During our visit in July 2014 to explore Toulouse for the first time, my wife’s research institute provided us with a relocation expert, Audrey, to guide us around and help us find an apartment and navigate other tasks like setting up a bank account and enrolling the kids in school.
We met Audrey on a steamy July morning. As much as the first summer evening left me totally enchanted, we had arrived in the middle of a blistering heatwave, or canicule, now one of my favorite French words despite the uncomfortable connotations. We had heard the French were very formal, so I felt obliged to wear a long-sleeve shirt and suit pants, which were quickly soaked with sweat as we wandered through a variety of apartments.
As an American looking for an apartment in a Medieval European city, it was difficult to distinguish the subtle differences in the façades of the places we visited in a way that a French person could no doubt quickly identify. Every street we visited felt like stepping into a postcard. Even after 6 years in Toulouse, the feeling of being a tourist in the town where I live has never fully dissipated.
While all the neighborhoods seemed equally wonderful and historic to our eyes, Audrey clearly had opinions. She attempted to explain the differences, though indirectly, meaning the subtext was not immediately clear. Neighborhoods to the north of the Capitole tend to attract more students, she said. The neighborhoods to the South are more tranquille, she said. This neighborhood was more populaire, while that one was more bourgeois. She obviously pegged us to the latter.
What makes Toulouse so distinctive is an architecture dominated by bricks that came from material found in the region. Toulouse, and the Southwest of France including Albi and Carcassonne, experienced an economic boom in the 14th and 15th centuries thanks to the trade in pastel. This blue dye made from plants had become immensely popular after the king had adopted blue as the official royal color. Merchants built grandiose homes, hôtels particuliers, with towers and courtyards, as the city flourished.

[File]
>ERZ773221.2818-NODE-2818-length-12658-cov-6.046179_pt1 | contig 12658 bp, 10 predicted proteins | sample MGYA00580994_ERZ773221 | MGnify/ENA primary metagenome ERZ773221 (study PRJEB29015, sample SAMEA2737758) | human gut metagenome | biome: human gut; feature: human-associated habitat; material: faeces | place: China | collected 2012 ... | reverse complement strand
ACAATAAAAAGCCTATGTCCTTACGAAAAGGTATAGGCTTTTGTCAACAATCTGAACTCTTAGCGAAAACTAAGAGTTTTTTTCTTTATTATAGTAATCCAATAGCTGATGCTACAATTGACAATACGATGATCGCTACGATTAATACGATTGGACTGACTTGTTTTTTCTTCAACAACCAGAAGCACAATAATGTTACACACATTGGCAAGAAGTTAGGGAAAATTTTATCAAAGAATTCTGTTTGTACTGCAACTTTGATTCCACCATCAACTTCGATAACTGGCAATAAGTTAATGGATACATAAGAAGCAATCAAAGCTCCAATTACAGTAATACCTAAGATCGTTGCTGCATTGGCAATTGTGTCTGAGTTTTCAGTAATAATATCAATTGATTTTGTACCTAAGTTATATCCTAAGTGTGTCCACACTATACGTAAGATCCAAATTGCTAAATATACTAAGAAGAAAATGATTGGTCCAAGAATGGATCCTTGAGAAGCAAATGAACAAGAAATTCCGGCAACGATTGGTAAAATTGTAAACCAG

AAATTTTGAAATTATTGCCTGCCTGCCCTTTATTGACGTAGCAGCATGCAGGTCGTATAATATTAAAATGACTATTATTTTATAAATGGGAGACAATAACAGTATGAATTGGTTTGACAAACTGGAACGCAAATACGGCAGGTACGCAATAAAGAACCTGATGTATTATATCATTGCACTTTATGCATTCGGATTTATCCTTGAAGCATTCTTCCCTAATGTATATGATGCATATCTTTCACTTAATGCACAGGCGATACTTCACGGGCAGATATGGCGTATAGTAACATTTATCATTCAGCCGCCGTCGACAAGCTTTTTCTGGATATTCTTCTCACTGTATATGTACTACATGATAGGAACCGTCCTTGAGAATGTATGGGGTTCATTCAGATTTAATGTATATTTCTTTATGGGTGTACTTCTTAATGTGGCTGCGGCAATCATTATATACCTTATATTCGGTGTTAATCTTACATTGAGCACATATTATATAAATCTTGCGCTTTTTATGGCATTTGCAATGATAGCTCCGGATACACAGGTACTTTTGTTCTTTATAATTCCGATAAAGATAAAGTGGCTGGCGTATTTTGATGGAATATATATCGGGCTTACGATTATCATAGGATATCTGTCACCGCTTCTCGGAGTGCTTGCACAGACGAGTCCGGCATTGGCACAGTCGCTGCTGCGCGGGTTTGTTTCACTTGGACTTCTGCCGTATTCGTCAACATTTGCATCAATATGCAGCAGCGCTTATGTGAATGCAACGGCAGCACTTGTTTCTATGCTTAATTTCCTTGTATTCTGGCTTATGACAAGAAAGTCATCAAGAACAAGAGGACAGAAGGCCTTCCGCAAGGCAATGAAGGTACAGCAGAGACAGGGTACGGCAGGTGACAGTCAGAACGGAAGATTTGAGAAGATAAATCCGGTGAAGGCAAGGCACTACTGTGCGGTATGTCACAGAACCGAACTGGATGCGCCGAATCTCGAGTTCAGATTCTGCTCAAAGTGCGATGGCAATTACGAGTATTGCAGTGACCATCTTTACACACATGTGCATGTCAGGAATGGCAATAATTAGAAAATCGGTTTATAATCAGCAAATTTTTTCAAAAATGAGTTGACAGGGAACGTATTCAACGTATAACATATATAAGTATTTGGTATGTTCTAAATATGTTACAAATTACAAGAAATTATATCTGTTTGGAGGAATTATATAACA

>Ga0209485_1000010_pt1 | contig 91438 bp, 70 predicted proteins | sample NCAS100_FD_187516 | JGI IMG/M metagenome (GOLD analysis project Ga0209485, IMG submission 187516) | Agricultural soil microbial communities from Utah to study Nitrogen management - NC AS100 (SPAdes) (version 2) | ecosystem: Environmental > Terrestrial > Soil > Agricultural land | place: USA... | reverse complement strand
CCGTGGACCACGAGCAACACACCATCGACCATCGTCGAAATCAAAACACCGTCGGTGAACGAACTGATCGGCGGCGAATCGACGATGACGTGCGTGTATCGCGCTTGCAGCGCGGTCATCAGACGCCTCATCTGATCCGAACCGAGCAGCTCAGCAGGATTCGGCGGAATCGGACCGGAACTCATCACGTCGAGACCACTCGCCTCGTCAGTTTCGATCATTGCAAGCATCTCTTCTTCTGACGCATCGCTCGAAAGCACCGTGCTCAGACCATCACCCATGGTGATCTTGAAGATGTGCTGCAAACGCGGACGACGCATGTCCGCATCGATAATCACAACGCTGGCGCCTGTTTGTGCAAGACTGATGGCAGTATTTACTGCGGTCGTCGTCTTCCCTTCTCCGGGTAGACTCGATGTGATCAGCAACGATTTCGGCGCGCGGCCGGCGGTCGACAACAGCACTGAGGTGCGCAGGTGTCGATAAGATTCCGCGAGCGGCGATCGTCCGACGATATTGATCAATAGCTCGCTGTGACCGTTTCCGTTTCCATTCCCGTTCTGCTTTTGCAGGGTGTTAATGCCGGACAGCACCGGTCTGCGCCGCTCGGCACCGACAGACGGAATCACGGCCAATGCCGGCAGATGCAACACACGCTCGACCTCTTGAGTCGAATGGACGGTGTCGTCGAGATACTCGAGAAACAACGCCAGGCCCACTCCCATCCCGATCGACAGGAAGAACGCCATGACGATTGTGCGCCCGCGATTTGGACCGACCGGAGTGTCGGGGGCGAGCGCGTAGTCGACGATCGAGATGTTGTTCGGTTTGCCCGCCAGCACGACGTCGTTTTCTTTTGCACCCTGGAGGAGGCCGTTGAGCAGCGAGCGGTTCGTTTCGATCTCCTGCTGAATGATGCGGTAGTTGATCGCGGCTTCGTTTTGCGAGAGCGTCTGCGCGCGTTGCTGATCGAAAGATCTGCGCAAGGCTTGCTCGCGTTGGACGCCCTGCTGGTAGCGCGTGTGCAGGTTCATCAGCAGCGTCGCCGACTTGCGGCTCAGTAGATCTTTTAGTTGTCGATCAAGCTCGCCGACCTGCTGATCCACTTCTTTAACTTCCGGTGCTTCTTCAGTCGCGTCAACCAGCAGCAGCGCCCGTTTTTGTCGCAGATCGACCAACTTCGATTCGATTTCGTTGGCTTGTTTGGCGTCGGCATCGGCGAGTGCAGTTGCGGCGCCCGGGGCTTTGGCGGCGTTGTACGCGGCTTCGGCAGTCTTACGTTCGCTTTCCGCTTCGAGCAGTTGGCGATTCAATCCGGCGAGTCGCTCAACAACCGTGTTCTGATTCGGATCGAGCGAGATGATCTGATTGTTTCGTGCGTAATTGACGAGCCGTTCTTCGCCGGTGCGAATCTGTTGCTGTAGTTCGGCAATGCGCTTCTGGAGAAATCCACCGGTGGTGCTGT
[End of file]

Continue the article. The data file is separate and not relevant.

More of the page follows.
One of my favorite in Toulouse is the l'hôtel d'Assézat, built by Pierre Assézat, who had become fantastically rich thanks to the Pastel trade. He began construction in 1555 and it remains remarkably well preserved today, and home to the Bemberg Museum. Anytime I walk by Assézat, I can’t resist walking through the magnificent portal and standing in the courtyard while staring at the collection of columns, grotesques masks, and brick patterns that make this such a wonder.
Eventually, the arrival of indigo from the Far East gutted the Pastel market. That meant that by the 19th century, Toulouse did not have the same wealth as cities such as Bordeaux and Paris, which razed nearly their entire city centers to get rid of their musty old Medieval looks and rebuilt them with widened streets and white, limestone exteriors that dominate to this day. Toulouse was stuck with its brick façades, a mark of poverty at the time but which today distinguishes this city and much of the Southwest from the homogeneity of most large French cities.
Home sweet home
Over two days, we visited more apartments and houses than I can remember, but gradually we began to get a sense of the city. Walking north from the Capitole, we followed Rue de Taur to the Basilica of Saint-Sernin, a red-brick, 12th-century church named in honor of the unlucky fellow sent by the Pope in the 3rd century to convert this Roman city. The locals didn’t go for it and eventually attached Sernin by rope to a bull (taur) which dragged him through the streets until he died. He left behind a legacy of martyrdom, a lovely Romanesque brick church built later in this honor, and the bull which is now a kind of mascot for Toulouse.
Just past his namesake church, I was delighted when we passed through the exterior of a rather plain building and discovered an entire free-standing house hidden within a courtyard. Three floors, though the interior was a mess with a musty and moldy smell which ruled it out. Just outside the city center, we visited a standalone house with a small backyard and garden, and that had been freshly remodeled inside to create an open kitchen. Tempting for sure, but the problem was that it was too similar to the home where we had lived in Oakland for 13 years. It just didn’t feel French.
Eventually, our hunting brought us to the Ozenne neighborhood and an apartment on Rue Perchepinte (“painted pole”). The neighborhood is nicknamed the quartiers de antiquaries in part because there are a dozen shops dedicated to crafts such as restoring ancient books, porcelain, and various other precious, historic objects.